Rockin’ a Hard Place: Finding beautiful instant gratification while mowing the lawn

Given the recent spate of glorious sunshine after a bigger spate of rain, I knew that I would soon be aboard my riding lawnmower to reduce the length of my grass. But before I did, I took a stroll around to admire a few things that sunshine and rain brought out among the blades of grass in my lawn.

I stopped and looked closely at a patch of buttercups, a true harbinger of spring. Then I looked closely at a patch of clover blossoms, equally beautiful in their short, small way. And I almost dreaded what my powerful John Deere mower was about to do to them.

Nonetheless, I knew it had to be done. On our Rock, mowing the grass is a personal obligation not to be trifled with. We have customs associated with it, and they must be strictly obeyed. Check the weather forecast; it’s embarrassing to get caught in rain —as I did that day —with the mower running. Mow in the afternoon once the marine moisture dries; that alleviates clogging the mower with thick clumps of wet grass. Re-mow if necessary if dandelion stems refuse to be sliced. Plot the yard in your head in advance. Mow the driest part first and give the wettest part more time to dry.

Wearing my sound-blocking ear protectors, I climb aboard and quickly withdraw into a realm of private thoughts and music. I am blessedly relieved of jet noise, loud motorcycles and the sound of my neighbor’s weed whacker. Songs come to my mind for reasons I don’t really comprehend. “Younger Than Springtime Are You,” “Life Is Just a Bowl of Cherries,” “When the Nightingale Sings in Berkeley Square” and “Let It Go,” that song from “Frozen.” To name a few. I refuse to wear earbuds and listen to a Spotify playlist while mowing. Too old, I guess.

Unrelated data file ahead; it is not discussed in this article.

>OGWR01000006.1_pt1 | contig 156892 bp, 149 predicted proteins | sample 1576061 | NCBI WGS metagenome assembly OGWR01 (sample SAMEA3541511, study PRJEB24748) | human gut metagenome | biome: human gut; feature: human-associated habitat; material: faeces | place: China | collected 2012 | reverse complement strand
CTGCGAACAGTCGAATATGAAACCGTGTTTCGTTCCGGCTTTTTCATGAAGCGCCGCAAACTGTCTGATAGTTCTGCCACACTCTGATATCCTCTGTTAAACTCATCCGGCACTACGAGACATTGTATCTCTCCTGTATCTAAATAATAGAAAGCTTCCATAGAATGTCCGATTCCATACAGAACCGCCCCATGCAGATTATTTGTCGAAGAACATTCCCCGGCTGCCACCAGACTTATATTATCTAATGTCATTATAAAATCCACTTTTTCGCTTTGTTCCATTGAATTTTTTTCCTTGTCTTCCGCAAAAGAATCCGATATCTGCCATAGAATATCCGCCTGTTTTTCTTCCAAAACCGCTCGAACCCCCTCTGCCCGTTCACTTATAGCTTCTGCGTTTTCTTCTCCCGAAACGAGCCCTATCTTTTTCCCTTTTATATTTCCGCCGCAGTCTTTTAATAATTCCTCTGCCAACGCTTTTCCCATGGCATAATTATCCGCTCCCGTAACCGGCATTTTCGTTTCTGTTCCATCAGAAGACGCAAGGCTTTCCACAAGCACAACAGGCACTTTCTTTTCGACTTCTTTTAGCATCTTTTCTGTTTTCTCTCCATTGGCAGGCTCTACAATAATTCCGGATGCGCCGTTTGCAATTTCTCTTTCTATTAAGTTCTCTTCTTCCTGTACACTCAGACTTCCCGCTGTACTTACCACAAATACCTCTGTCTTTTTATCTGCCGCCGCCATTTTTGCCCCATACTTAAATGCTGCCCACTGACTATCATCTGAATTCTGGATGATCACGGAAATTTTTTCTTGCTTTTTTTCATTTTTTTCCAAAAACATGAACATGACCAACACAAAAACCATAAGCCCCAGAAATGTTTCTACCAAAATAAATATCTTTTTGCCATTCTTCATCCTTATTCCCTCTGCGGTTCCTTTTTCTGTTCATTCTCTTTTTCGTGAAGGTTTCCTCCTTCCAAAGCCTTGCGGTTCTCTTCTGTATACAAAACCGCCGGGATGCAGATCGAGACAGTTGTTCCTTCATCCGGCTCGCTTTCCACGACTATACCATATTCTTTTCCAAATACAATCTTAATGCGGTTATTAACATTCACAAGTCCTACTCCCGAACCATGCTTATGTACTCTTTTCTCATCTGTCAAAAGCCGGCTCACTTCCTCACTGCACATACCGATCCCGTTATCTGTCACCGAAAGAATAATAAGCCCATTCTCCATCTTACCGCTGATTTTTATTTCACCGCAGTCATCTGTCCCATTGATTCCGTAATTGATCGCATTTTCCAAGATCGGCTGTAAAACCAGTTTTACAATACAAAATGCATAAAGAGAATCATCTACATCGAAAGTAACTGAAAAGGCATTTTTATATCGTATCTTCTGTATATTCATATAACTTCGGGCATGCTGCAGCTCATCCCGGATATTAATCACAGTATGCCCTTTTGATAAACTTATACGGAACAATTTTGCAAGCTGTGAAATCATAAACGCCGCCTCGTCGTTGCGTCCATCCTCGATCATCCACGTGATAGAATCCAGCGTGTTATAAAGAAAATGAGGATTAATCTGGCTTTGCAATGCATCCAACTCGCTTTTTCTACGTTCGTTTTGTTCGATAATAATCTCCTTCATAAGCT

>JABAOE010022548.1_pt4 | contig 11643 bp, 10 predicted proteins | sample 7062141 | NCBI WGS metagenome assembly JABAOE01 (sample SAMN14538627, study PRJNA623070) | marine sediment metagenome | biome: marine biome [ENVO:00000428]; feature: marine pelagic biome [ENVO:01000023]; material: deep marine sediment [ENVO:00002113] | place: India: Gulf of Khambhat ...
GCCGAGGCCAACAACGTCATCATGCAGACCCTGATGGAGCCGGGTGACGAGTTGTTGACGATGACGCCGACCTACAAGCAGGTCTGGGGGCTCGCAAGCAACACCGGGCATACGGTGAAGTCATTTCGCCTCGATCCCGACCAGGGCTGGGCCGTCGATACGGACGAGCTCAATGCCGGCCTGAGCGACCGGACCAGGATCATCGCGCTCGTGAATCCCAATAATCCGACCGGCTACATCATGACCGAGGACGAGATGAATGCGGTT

As I cruise along, I always get a friendly car honk from friends driving past as the clippings are strewn on the roadway. Part of this magic is simply that it’s great to finally be outdoors again and able to be seen by people I know.

Growing up in Tacoma, I was assigned the job of mowing the yard under my dad’s tutelage. But our old mower was the push-it kind — anybody still have those? The work was sweaty, especially on the steep bank in our front yard. I found excuses to delay the mow. But that only made the grass grow more and my eventual suffering worse.

Today, I find the mowing experience quite different. It offers the instant gratification we 21st century humans demand in the efforts we undertake. Mow a couple of strips and compare them to the unmowed areas. Gorgeous. And, of course, try to be modest when a visitor tells you, “Your yard looks terrific!’

A firefighter and EMT named Lance Hodge wrote a book a few years ago entitled “The Zen of Mowing,” in which he said mowing gives a person time to reflect on life and one’s current circumstances as well as a real sense of accomplishment. I couldn’t agree more. My sense of zen while mowing is the connection between human and machine that tames nature but doesn’t destroy it.

A freshly mown yard gives me a sense of accomplishment that I imagine artists must feel when they finish a canvas or pastry chefs feel when they finish a wedding cake.

When Captain George Vancouver sailed past our Rock in 1792, he wrote this in his diary about the area around Ebey’s Prairie and Penn Cove where I live today. “The surrounding country, several miles, presented a delightful prospect, consisting mostly of specious meadows … In these beautiful pastures, bordering on an expansive sheet of water, the deer were seen playing in great numbers. Nature has provided the well-stocked park.” And 232 years later, while riding my lawn mower and wielding my weed whacker, I am doing my part to tend that delightful prospect and well-stocked park. Now if I can just keep the deer out of the roses.

Harry Anderson is a retired journalist who worked for the Los Angeles Times and now lives on Central Whidbey.